Ask anyone who attended college more than 10 years ago to name their student advisor, and you’ll likely be met with a blank stare. Ask them what that advisor did for them, and the response is no less predictable—something like: “He told me where to register,” or “She helped me drop a class.”
Such an approach may have been benign when the vast majority of college students were 18 to 22 years old, when careers lasted a lifetime, and when a semester’s tuition cost little more than a late-model used car. This type of arm’s-length advising may have been acceptable when most students had college-educated relatives to guide them through higher education.
No longer—not with student demographics so varied, success rates for certain groups so low, and the economic stakes so high.
Today’s students are likely to be older adults with jobs—often with children. They’re more likely to be the first in the family to attend college. Like no other group before them, today’s students must balance the cost and demands of college with other responsibilities. They’re in no position to waste any credits or time.
They also face significant barriers that have little to do with academics. Today’s students report record rates of anxiety and depression, as well as substantial and rising rates of food and housing insecurity. And all of this was before the pandemic.
To keep students on the path to success, colleges and universities have taken a number of positive steps. They’ve created one-stop student success centers to offer tutoring and other support. They’ve established food banks and coat closets. They offer cohort programs, peer mentoring, and first-year experience programs. They’ve trained faculty on how to enhance feelings of belonging for first-generation students, students of color, and students from low-income families. Most substantially, more and more colleges are designing clear academic pathways, mapping out courses within broad areas of interest so that students can see clearly how they are going to get from enrollment to graduation.
But no matter how clear the path before them, students still need a seasoned hand to guide them. That’s where the advisor comes in. Whether they are professionals who counsel students full time or professors who add advising to their teaching duties, these advisors, once seen almost as an afterthought, are now being deployed as vital components to student success.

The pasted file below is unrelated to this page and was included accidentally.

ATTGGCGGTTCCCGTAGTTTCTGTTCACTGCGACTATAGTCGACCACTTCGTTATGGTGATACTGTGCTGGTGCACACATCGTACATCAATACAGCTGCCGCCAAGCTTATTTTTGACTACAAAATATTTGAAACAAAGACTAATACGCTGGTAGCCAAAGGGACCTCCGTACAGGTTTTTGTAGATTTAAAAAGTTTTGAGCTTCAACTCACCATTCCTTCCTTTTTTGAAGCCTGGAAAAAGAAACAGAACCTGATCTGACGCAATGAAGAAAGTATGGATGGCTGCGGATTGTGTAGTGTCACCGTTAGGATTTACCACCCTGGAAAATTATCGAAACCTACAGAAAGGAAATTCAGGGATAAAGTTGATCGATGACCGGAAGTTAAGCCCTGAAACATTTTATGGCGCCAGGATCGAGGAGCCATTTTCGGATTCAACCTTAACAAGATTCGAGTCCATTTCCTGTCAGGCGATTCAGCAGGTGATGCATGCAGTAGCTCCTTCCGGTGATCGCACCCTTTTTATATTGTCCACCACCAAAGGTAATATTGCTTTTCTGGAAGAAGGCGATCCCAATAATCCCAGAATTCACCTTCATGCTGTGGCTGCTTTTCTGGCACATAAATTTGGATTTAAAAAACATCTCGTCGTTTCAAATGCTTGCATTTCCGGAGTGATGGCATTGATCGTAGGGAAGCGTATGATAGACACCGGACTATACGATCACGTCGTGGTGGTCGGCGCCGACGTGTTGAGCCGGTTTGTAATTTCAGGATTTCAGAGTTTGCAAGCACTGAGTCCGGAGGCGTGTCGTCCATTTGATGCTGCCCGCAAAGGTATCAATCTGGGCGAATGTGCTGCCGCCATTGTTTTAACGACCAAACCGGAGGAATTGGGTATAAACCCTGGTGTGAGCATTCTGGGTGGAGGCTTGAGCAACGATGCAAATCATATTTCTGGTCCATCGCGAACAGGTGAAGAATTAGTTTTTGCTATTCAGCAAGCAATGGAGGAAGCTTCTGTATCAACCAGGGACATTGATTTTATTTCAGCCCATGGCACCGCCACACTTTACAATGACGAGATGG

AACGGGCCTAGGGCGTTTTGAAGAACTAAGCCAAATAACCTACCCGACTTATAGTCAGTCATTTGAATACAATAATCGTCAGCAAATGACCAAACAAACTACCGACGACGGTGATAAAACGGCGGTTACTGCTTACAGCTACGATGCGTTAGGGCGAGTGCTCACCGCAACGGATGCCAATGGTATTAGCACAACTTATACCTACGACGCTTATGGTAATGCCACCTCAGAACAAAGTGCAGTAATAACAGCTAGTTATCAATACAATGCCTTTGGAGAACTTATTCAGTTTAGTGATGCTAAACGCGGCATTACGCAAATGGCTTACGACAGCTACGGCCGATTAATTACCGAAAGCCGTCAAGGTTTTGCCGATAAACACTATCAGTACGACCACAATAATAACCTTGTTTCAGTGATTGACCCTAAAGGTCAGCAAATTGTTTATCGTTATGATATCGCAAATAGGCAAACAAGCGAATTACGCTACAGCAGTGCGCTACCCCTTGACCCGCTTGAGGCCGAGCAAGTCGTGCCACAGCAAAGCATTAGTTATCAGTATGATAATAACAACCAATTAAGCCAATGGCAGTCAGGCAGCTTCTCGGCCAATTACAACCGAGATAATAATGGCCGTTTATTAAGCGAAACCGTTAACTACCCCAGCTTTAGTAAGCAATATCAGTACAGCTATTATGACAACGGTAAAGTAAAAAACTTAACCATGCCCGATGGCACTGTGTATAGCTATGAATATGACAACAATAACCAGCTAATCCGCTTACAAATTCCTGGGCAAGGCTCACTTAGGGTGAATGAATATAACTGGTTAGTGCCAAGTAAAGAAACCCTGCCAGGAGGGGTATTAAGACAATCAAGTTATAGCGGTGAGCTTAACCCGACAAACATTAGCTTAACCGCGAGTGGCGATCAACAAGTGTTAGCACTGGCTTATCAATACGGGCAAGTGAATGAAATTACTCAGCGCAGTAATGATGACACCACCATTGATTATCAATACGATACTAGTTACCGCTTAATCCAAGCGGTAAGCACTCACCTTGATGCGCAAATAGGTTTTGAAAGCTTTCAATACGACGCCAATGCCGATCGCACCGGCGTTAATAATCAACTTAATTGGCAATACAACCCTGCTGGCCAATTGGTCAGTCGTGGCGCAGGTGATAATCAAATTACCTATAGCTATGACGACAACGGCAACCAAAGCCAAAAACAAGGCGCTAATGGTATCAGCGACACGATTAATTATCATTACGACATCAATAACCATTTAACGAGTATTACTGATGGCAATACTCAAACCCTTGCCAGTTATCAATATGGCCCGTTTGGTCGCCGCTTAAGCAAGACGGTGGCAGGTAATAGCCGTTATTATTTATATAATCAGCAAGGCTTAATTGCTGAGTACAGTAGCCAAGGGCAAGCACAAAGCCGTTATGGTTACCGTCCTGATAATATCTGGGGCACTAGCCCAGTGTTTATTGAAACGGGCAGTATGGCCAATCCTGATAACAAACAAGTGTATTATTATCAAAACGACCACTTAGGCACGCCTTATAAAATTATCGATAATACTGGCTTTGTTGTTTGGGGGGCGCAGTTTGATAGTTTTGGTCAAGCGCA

That’s what this issue of Focus is all about: How college advising is moving to the next level, and how crucial that is to the success of today’s students.
In the following pages, you’ll see how this trend is playing out to benefit students on three campuses— a state liberal arts university, a large community college, and a two-year technical institute.
- At Eastern Connecticut State University, you’ll meet Jean Rienzo, a 32-year-old single mother who found a kindred spirit—and a wise counselor—in her advisor, sociology instructor Nicolas Simon. “He didn’t make me feel old and uncomfortable,” Rienzo said. “He didn’t make me feel like a massive failure.”
- At Miami Dade College, you’ll read about Daniela Figueroa, an exemplary high school student who nevertheless felt lost and overwhelmed in her first year. Thanks to the community college’s “appreciative advising” program—delivered with care by advisor Ania Canales Toledo—Figueroa found her place, progressed steadily, and is now is preparing to pursue her bachelor’s degree at Florida International University.
- And at Lake Area Technical College in South Dakota, you’ll hear from Audrey Urban, an accounting student with a part-time bookkeeping job and three young children. Urban keeps it all together with the help of not one, but two advisors: business instructors Lorna Hofer and Kerry Stager. “I have had so much thrown at me—as a mom and as a student,” Urban says. “If not for them, there is no way I would be doing this.”
As these real-life stories will show, next-level advising takes on different forms at different institutions. Still, common elements emerge. The best advising is holistic, data-driven, and connected to an interlocking system of supports.
But perhaps the most striking similarity is also the most powerful: the advisors’ empathy—the care they have for the students they serve. “You genuinely want them to succeed,” says Gustavo Cuervo, an advisor at Miami Dade College. “You have to be able to put yourself in their place.”
We at Lumina hope this issue of Focus puts you in that same place—the shared space in which dedicated advisors do all they can to ensure the success of today’s students.
Jamie P. Merisotis
President and CEO Lumina Foundation